Unexpected Urbanites: Cacophonous Coyotes

By David A. Fahrenthold
THE SOUND did not belong. It was high-pitched and keening, something from a prairie night or a Hollywood sound-effects reel.

Something one should not hear while sleeping in a bed, in a house, in Chevy Chase, (MD).

“AOOOOOOO!” said Lee Bernstein, mimicking the noise that woke her up at 4 a.m. March 31. “Like a cartoon or something.”

Other people have heard yipping in the woods near Cleveland Park, barking off Oregon Avenue NW and wailing that answers police sirens near Military Road NW. These are the sounds of coyotes, the Western predators that first colonized the city’s suburbs and now have established themselves in Rock Creek Park.

As the animals have moved in, neighbors have started hearing things that leave them startled, curious and suddenly worried about where the dog is. In the middle of the District: actual calls of the wild.

“It’s an eerie howl. It’s a little–what am I thinking of–like a monster-movie howl,” said John Northcutt, who lives across the street from the park. “It was just very strange to be in the city and hear that.”

Coyotes have recolonized most of the urban East in the past few decades — or perhaps colonized, since scientists aren’t sure whether they were here before European settlement.

Their proliferation is partly about the reforestation of the East Coast as farming has faded and woods have returned. But it’s also partly about the animals themselves. They have adapted well to the suburban environment, eating everything from garbage to fawns to small mammals. Coyotes are the most general kind of omnivore — like raccoons, if raccoons also ate rats and house pets.

In fact, scientists say East Coast coyotes often grow bigger than those in the West. The life, and the hunting, might actually suit them better here.

“Easy pickings,” said Paul Peditto, an official with the Maryland Department of Natural Resources. “They’re highly adaptive, and they’re efficient, and what they learn is that it’s much easier to take a suburban small pet . . . as opposed to having to run down a wild cottontail rabbit.”

The first coyotes arrived in the Washington suburbs years ago.  
Biologists now estimate there are at least 1,250 in Northern Virginia alone. In Maryland, the picture is less clear: Peditto said there were more than a few dozen, but the state did not have a more exact estimate.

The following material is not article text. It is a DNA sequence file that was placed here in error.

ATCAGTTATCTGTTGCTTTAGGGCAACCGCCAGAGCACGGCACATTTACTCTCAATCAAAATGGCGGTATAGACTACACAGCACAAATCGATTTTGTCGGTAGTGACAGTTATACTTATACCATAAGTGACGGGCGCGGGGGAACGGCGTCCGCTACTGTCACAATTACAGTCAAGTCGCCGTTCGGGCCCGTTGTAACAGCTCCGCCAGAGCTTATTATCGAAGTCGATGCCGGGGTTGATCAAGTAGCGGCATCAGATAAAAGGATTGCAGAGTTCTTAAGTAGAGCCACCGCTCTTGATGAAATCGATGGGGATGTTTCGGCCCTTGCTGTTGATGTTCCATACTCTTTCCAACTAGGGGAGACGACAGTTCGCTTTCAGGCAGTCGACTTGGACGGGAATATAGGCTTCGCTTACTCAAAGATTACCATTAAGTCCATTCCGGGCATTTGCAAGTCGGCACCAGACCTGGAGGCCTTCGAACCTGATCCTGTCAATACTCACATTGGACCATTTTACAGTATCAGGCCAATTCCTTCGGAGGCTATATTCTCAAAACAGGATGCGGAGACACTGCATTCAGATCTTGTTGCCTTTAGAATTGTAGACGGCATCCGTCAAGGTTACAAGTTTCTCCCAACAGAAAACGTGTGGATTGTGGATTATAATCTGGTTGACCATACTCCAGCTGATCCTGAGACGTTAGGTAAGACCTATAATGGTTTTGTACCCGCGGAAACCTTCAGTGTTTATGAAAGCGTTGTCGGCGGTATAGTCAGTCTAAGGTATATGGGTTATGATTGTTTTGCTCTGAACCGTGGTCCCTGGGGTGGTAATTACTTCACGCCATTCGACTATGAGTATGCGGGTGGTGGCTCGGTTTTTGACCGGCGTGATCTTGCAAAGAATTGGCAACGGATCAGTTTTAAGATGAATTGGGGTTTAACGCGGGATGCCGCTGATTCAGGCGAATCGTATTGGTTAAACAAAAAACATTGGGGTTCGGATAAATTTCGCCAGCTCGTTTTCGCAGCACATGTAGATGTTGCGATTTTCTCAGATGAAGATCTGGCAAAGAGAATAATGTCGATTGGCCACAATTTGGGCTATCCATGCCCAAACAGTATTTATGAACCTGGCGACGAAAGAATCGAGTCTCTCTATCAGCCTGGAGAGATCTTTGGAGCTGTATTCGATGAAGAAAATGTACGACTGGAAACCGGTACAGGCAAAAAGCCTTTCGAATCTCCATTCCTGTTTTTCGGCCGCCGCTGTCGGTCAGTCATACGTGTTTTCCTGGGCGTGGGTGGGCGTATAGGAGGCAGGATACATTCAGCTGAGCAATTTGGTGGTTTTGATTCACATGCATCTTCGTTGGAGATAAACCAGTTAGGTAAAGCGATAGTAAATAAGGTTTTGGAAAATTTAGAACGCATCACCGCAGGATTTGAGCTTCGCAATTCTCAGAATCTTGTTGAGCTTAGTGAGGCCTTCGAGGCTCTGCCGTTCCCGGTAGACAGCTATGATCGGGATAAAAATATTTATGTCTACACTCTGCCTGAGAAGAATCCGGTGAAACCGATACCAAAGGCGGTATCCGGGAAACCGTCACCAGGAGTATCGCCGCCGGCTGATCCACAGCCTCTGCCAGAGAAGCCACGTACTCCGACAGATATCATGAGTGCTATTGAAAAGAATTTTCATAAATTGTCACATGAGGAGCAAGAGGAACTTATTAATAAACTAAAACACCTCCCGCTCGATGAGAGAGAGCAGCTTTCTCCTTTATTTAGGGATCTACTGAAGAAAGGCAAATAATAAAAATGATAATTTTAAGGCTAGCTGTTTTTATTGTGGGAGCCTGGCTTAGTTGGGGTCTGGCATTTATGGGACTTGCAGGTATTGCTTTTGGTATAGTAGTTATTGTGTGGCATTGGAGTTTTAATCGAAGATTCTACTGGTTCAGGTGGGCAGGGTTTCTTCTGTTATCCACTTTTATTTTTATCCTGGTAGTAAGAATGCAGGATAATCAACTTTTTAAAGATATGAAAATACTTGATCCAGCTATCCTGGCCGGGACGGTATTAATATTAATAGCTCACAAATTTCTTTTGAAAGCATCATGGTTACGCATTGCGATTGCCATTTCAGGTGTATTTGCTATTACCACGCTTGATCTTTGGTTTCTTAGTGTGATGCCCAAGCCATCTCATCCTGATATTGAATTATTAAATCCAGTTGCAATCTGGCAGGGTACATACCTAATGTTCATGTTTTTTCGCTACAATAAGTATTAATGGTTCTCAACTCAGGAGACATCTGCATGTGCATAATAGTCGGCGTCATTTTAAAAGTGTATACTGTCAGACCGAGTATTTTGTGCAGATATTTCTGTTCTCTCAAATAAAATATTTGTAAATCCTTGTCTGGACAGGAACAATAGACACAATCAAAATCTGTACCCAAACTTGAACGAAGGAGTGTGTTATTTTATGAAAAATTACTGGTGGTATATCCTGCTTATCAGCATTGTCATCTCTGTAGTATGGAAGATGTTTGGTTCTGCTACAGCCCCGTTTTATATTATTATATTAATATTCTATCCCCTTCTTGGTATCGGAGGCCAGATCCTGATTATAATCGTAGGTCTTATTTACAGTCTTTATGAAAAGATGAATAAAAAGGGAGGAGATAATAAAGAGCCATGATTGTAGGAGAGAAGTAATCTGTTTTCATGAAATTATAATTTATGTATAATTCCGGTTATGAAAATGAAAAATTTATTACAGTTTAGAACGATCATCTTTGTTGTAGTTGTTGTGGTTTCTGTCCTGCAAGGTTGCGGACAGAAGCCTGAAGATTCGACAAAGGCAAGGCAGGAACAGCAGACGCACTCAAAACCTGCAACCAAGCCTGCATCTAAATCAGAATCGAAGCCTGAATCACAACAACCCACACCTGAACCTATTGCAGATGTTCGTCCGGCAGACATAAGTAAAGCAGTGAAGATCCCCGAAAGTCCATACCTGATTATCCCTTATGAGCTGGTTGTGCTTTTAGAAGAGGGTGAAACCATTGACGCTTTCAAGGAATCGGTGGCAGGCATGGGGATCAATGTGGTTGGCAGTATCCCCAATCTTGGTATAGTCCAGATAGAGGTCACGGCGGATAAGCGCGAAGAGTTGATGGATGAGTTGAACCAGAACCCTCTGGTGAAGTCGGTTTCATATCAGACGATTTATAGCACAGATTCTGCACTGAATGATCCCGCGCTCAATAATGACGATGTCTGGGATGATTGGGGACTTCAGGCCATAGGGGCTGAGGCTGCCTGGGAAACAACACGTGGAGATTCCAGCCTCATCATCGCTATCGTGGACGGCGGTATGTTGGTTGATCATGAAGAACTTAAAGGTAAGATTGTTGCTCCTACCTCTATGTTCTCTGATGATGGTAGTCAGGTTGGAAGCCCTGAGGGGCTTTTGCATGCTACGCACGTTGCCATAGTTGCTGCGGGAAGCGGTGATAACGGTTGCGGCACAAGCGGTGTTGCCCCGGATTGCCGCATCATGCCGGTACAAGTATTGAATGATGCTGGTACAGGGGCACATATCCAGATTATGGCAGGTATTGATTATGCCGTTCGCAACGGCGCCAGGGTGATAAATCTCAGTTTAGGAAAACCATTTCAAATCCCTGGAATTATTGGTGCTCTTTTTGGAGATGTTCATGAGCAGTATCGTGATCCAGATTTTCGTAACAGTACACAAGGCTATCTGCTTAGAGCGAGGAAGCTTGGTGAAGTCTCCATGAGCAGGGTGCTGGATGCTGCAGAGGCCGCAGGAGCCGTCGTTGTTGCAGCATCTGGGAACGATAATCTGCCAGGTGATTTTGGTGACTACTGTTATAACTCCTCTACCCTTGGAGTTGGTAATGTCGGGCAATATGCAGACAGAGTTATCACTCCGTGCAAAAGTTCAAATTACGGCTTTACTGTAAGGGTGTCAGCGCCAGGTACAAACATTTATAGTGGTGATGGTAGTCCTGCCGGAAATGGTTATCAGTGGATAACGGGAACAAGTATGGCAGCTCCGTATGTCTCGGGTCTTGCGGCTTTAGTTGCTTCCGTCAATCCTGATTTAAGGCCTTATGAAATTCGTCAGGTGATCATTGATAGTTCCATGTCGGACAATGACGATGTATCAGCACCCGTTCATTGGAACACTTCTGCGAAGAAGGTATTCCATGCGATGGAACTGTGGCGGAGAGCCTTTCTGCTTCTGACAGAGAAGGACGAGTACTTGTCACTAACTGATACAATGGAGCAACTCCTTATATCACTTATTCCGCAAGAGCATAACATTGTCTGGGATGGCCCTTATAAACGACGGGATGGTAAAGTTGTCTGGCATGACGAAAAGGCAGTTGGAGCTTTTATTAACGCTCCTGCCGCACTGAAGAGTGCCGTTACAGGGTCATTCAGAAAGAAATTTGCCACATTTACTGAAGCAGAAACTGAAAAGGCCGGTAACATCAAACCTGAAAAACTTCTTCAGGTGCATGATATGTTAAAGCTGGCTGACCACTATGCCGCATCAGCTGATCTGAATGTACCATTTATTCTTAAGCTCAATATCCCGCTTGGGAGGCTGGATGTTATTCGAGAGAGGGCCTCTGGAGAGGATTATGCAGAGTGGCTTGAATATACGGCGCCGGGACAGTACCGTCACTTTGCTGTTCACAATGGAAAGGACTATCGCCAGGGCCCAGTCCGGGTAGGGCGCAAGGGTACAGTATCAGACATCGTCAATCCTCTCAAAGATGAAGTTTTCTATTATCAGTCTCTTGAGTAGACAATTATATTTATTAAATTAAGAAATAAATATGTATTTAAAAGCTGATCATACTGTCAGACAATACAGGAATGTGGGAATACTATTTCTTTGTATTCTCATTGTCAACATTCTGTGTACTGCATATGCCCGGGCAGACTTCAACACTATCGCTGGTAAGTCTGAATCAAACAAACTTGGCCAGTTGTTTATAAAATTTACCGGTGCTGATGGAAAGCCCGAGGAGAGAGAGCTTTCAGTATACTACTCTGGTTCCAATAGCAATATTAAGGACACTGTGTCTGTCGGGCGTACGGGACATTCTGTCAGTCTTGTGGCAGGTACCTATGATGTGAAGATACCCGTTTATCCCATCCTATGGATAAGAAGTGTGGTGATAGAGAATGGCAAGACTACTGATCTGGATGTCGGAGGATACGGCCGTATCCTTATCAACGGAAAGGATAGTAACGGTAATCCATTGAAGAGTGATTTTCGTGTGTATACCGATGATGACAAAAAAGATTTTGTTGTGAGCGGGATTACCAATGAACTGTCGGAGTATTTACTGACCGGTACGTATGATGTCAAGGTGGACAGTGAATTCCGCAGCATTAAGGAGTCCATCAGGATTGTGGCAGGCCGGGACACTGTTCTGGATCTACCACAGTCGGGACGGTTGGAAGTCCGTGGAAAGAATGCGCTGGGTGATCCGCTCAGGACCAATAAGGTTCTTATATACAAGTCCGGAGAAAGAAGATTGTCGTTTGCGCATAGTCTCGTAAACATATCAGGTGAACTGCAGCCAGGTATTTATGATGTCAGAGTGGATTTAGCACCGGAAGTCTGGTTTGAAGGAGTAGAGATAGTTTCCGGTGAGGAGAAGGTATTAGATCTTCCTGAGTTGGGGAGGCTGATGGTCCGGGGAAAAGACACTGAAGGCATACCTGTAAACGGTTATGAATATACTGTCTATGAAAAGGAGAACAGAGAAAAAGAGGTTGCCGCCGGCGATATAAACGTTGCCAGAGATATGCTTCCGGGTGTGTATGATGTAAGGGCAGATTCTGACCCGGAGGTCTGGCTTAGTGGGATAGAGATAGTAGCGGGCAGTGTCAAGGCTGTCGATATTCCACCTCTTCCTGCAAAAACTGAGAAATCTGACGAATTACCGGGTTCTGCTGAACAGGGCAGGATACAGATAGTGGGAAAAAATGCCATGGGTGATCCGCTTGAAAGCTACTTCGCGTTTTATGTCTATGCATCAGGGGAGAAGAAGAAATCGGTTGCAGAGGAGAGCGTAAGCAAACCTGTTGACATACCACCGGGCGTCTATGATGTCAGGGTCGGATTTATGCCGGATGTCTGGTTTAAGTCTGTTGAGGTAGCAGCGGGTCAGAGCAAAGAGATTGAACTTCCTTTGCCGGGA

In both states, though, officials say they’re certain that the population is growing. To prepare residents in this area, the National Wildlife Visitors Center in Laurel will offer two “Living With Coyotes” presentations Saturday. During these sessions, from 9 a.m. to 12:30 p.m. and from 1:30 to 5 p.m., coyote experts will explain ways to avoid coyote-human conflict.

In many places across the area, the proof of coyotes’ presence is in the howls: Hunters hear them in the woods near the Quantico Marine Base in Virginia. John Hadidian, director of the urban wildlife program for the Humane Society of the United States, said he heard a group howling near the C&O Canal towpath in Montgomery County.

“It is a strange sound. . . . It’s not like dogs barking,” Hadidian said. “This is a chorus. These are voices occurring in unison.  They’re kind of melodic, and they have kind of a musical touch to them.”

The District’s first coyotes were spotted in 2004, when a handful were found in Rock Creek Park. Officials don’t believe the population has grown much, but they say it’s difficult to study such an elusive animal in a park crowded with people, cars and dogs.

The park’s neighbors say it’s obvious the coyotes are still there. They see the animals, which can resemble tall, skinny gray dogs, loping along side streets. And they hear drawn-out whines and repeated yips–which they say don’t sound like the rasps and screams of the park’s red foxes and come from too deep in the woods to be dogs.

In some cases, the coyotes seem to howl at sirens blaring on Military Road or Nebraska Avenue NW.  Not everybody thinks the sound is melodic.

“I could tell there were several of them, because one sort of set off the other, and then they just started yelping at the same time,” said Bill Peter of Chevy Chase in Northwest. “It wasn’t that single yelp- howl that you hear in a western movie. It was a little more ominous than that.”

On 28th Street NW, Shelley Schonberger had her own ominous thought after she heard a chorus of yips early one morning.

“Kitty comes in at night now,” she said.

So what are the coyotes trying to say? Scientists have a few theories: The howls can serve to call a family group together or keep other coyotes away from their territory. The animals may respond to emergency sirens because they sound like rival animals or because the noise hurts their ears.Or maybe they just like an excuse to make noise.

“I do think that howling is also fun for them,” said Megan Draheim, a graduate student at George Mason University who has studied Rock Creek Park’s coyotes. “So, when they’re given the opportunity, they howl.”

Unless, of course, you’re trying to get them to do it. Last year, Draheim attempted to locate coyotes in Rock Creek park by attaching a loudspeaker to her iPod and playing recorded coyote howls. She never heard the reply she wanted.

And on a recent morning at the Quantico base, where coyotes live in the woods that the Marines use for training, Scott Simmons, a wildlife biologist who works on the base, had similar luck. Using a device the size of a large flashlight, he played a recorded coyote distress call and a “pack howl” — a cacophony of yips, howls and squeaks that sounded like an entire zoo full of animals but was really all coyotes.

But the woods were quiet. The only response he got was a gobble from a far-off turkey. Too bad, Simmons said. There’s nothing like hearing the sound in person.

“It’s pretty exhilarating,” he said. “It reminds you that there is wild out there.” –Washington Post